Of course we want the new rules enforced, as often and as comically as possible. Not to clean up pitching for future generations, mind you, (nobody cares about them in a post-pandemic society, so the hell with them) but to turn every game into a hot mess of informants and revenge-seekers. We want more screen time for C.B. Bucknor and Hunter Wendelstedt facilitating the managers' newfound prerogative of demanding minor nudity in search of unsanctioned adhesives in delicate areas. It is time to bring back the days when Tim Tschida could force Joe Niekro to try and produce and then dispose of an emery board that helped make his knuckle balls knuckle. It is time to make the visit to the mound, of which there are many, an ever-present potential source of team-on-team enmity. We want a new era of shambles in a game that seems to be cornering the market on it already.

After all, the problem is more offense, and everyone seems to understand that the basics of offense have been reduced to the three outcomes, launch angle, uppercut swings, and an inexhaustible supply of 97-mph pitchers who can turn every pitch into a Catherine wheel of failure. The spin-rate witch hunt will help in the short term, but longer term a generation of hitters will have to be retaught the basics of the art, and nobody wants to wait that long, not when more screen time for Alan Porter and Doug Eddings trying to break up fights is the quicker solution.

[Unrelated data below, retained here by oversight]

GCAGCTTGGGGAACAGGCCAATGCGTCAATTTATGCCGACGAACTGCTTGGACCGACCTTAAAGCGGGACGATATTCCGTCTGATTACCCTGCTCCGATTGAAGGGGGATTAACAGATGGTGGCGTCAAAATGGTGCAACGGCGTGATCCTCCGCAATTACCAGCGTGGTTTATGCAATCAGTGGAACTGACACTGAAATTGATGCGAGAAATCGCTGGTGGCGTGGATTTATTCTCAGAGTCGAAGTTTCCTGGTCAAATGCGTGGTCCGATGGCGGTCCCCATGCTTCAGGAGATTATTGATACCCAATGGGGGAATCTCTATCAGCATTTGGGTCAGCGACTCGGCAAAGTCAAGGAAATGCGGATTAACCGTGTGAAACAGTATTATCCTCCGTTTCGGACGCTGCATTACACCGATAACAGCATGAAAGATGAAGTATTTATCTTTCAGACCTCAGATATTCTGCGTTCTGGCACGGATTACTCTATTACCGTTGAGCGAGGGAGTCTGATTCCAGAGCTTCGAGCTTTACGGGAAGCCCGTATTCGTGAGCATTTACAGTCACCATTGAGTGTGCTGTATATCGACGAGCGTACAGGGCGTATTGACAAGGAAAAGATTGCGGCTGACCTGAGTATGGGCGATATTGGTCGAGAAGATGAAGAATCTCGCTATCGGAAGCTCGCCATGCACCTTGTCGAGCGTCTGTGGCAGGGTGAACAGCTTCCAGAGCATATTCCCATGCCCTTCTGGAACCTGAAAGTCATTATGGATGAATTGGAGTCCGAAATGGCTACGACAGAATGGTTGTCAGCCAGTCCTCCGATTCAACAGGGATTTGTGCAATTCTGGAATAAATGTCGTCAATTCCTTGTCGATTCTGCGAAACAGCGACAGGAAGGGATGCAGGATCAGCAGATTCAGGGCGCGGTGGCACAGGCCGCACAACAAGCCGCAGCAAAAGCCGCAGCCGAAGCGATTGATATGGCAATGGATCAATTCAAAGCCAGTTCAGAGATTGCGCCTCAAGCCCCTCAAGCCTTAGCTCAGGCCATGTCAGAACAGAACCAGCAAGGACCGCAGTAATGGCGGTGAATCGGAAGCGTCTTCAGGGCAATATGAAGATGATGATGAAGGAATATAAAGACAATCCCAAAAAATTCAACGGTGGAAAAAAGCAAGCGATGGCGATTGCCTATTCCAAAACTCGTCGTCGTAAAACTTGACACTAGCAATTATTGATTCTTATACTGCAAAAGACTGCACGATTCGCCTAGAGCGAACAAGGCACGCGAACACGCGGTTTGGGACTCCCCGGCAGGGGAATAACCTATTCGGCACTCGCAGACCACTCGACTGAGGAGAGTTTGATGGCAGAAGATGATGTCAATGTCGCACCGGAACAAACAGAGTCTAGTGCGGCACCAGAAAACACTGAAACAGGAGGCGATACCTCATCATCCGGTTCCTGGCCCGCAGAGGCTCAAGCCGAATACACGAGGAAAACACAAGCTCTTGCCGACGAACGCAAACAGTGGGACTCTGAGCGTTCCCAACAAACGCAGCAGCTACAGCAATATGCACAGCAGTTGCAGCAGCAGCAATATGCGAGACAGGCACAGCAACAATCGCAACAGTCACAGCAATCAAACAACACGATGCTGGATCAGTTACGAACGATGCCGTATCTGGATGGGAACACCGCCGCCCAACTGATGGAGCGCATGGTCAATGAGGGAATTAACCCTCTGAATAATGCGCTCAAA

The only bad thing about the new rules on pantsing players in the name of law and order is that it is taking attention away from the real story of the year: the Arizona Diamondbacks and their march through Satan's colon. The team that just set a new major league record for consecutive road losses (23) just got swept at home by the Los Angeles Dodgers to stretch their home losing streak to seven and their overall losing streak to 17. How is this not leading every day? (Because it is giving you five stories up top on Wander Franco's call-up, of course) How is this not the top of every SportsCenter? (Because Ben Simmons, that's why). The Diamondback have won two of their last 33 and five of their last 45. They are the new Cleveland Spiders and nobody is paying attention, damn it!

So, let's see angry pitchers in their underwear. Let's see uncontrollable beanball wars. Let's see Jayce Tingler and Derek Shelton and Rocco Baldelli and Mike Shildt screeching "J'ACCUSE!" 11 times a night. Let's see multiple ejections and empty dugouts. Let's see Dusty Baker and Terry Francona and Tony La Russa shifting to and fro uncomfortably as the new generation of tattletales turn the game from its more genteel and honorable roots—that was a Thursday in 1974, in case you were tempted to look it up. Give us new baseball, you bastards, because you pretty much screwed up the old one.

Besides, the Diamondbacks are still 81 consecutive losses short of actually achieving full Spiderhood, and nobody's got time for that while the Atlanta Hawks still live.